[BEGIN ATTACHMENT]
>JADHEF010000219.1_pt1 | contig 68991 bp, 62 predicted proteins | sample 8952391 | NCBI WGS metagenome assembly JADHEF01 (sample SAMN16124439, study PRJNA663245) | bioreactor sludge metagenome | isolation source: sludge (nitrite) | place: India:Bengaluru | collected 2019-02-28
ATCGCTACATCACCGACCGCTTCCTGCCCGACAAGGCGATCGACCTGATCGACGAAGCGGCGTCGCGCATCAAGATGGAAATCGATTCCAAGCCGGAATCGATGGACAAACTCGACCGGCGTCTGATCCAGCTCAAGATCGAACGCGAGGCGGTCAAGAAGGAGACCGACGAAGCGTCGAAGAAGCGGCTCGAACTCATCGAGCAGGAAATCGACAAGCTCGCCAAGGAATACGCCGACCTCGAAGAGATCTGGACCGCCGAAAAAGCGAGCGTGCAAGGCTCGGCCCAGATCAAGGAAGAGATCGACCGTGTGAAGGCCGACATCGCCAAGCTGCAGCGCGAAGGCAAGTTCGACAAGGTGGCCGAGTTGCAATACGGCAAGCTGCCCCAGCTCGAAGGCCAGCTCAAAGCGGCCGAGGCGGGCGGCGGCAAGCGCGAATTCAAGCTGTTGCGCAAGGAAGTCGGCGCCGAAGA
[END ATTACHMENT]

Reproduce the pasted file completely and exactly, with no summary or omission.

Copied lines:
>JADHEF010000219.1_pt1 | contig 68991 bp, 62 predicted proteins | sample 8952391 | NCBI WGS metagenome assembly JADHEF01 (sample SAMN16124439, study PRJNA663245) | bioreactor sludge metagenome | isolation source: sludge (nitrite) | place: India:Bengaluru | collected 2019-02-28
ATCGCTACATCACCGACCGCTTCCTGCCCGACAAGGCGATCGACCTGATCGACGAAGCGGCGTCGCGCATCAAGATGGAAATCGATTCCAAGCCGGAATCGATGGACAAACTCGACCGGCGTCTGATCCAGCTCAAGATCGAACGCGAGGCGGTCAAGAAGGAGACCGACGAAGCGTCGAAGAAGCGGCTCGAACTCATCGAGCAGGAAATCGACAAGCTCGCCAAGGAATACGCCGACCTCGAAGAGATCTGGACCGCCGAAAAAGCGAGCGTGCAAGGCTCGGCCCAGATCAAGGAAGAGATCGACCGTGTGAAGGCCGACATCGCCAAGCTGCAGCGCGAAGGCAAGTTCGACAAGGTGGCCGAGTTGCAATACGGCAAGCTGCCCCAGCTCGAAGGCCAGCTCAAAGCGGCCGAGGCGGGCGGCGGCAAGCGCGAATTCAAGCTGTTGCGCAAGGAAGTCGGCGCCGAAGA